Adenovirus in rural Cote d`Ivoire: High diversity and cross-species detection.
- Clinical and Applied Virology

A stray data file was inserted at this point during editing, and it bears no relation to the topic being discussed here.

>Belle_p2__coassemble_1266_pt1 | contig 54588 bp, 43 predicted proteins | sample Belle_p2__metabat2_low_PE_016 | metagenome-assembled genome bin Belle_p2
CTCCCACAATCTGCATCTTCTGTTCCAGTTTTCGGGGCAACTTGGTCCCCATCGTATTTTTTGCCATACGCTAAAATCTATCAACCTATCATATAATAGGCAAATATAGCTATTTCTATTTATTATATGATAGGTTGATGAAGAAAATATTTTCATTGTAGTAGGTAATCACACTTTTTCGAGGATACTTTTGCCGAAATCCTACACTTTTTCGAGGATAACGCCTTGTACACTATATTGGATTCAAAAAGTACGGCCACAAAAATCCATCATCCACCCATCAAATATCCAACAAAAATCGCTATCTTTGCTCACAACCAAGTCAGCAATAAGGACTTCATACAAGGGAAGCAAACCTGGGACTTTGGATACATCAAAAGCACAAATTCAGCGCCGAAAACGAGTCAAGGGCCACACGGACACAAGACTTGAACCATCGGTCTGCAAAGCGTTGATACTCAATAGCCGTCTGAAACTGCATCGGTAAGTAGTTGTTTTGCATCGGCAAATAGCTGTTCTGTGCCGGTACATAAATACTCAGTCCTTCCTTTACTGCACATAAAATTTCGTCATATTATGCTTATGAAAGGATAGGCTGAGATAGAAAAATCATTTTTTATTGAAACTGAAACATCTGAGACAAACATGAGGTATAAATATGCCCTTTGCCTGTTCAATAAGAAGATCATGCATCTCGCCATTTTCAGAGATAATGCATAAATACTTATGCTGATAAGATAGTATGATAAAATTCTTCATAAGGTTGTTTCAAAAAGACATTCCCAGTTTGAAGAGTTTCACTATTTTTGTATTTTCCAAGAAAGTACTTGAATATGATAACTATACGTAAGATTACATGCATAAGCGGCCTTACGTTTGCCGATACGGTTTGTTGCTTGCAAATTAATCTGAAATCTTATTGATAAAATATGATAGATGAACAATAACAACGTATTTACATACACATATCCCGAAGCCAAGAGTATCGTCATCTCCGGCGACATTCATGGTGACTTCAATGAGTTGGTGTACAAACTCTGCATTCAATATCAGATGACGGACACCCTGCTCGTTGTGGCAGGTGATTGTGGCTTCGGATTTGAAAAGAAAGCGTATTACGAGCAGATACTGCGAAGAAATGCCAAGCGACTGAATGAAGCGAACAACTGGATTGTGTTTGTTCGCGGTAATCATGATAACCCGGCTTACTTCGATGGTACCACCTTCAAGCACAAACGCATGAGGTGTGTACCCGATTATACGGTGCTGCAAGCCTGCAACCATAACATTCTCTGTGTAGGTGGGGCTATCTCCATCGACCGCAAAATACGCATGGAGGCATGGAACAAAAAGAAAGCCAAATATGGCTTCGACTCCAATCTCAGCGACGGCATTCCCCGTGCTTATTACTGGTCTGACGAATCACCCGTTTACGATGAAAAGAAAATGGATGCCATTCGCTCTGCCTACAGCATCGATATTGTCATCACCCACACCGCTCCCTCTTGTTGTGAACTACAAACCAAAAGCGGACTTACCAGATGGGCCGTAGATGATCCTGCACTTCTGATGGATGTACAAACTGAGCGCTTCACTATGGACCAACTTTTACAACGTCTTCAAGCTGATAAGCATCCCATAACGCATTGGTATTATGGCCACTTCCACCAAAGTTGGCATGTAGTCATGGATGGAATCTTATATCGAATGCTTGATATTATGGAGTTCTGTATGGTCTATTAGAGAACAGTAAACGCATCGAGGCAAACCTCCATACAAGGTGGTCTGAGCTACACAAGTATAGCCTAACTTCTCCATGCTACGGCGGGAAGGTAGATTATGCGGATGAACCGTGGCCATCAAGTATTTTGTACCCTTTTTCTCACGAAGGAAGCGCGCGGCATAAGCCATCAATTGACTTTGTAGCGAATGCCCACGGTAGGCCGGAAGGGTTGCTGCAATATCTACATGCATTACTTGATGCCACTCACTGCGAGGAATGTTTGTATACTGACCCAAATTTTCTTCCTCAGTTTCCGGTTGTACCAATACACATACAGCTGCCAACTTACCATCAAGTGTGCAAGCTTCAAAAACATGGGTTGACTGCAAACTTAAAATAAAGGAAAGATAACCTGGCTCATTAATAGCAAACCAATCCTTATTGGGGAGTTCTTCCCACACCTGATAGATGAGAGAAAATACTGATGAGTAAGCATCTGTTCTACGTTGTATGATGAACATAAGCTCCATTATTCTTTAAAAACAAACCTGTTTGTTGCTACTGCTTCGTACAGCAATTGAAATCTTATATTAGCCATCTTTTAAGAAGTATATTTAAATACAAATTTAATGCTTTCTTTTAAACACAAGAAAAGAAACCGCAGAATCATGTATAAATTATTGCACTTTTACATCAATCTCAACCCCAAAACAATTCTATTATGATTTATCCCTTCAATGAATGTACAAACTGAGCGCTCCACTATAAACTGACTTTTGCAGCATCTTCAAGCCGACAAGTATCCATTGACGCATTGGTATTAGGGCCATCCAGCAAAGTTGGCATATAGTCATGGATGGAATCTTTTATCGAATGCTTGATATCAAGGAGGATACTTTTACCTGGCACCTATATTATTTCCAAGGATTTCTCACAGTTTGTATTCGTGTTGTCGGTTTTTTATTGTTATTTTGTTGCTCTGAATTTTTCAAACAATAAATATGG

The Tai region in Western Cote d'Ivoire is characterized by extensive overlap of human and animal habitats. This could influence patterns of adenovirus transmission between humans and domestic animals. Fecal samples from humans and various domestic animals were tested for the presence of adenoviruses by PCR. Phylogenetic and species delineation analyses were performed to further characterize the adenoviruses circulating in the region and to identify potential cross-species transmission events. Among domestic animals, adenovirus shedding was frequent (21.6% of domestic mammals and 41.5% of chickens) and the detected strains were highly diverse, several of them representing novel types. Although no evidence for zoonotic transmission of animal adenovirus was obtained, the present study provides concordant evidence in favor of common cross-species transmission of adenoviruses between different animal species and first indications for adenovirus transmission from humans to animals. These findings underline the thus far underestimated importance of reverse zoonotic transmission of viruses and of the role of domestic animals as pathogen reservoirs, "bridge species," or intermediate hosts.